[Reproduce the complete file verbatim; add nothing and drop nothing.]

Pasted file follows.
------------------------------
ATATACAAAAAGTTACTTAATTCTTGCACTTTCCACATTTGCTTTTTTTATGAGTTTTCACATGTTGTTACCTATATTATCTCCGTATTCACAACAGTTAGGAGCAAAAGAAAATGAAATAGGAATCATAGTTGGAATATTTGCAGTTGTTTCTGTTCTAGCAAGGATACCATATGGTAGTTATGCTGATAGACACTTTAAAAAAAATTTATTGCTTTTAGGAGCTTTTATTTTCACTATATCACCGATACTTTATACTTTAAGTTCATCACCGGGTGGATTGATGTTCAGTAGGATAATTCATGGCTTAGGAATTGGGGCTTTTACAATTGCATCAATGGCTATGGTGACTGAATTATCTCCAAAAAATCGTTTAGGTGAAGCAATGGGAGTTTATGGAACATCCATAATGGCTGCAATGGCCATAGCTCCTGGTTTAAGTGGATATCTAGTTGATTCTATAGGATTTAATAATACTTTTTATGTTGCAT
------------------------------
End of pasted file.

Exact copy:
ATATACAAAAAGTTACTTAATTCTTGCACTTTCCACATTTGCTTTTTTTATGAGTTTTCACATGTTGTTACCTATATTATCTCCGTATTCACAACAGTTAGGAGCAAAAGAAAATGAAATAGGAATCATAGTTGGAATATTTGCAGTTGTTTCTGTTCTAGCAAGGATACCATATGGTAGTTATGCTGATAGACACTTTAAAAAAAATTTATTGCTTTTAGGAGCTTTTATTTTCACTATATCACCGATACTTTATACTTTAAGTTCATCACCGGGTGGATTGATGTTCAGTAGGATAATTCATGGCTTAGGAATTGGGGCTTTTACAATTGCATCAATGGCTATGGTGACTGAATTATCTCCAAAAAATCGTTTAGGTGAAGCAATGGGAGTTTATGGAACATCCATAATGGCTGCAATGGCCATAGCTCCTGGTTTAAGTGGATATCTAGTTGATTCTATAGGATTTAATAATACTTTTTATGTTGCAT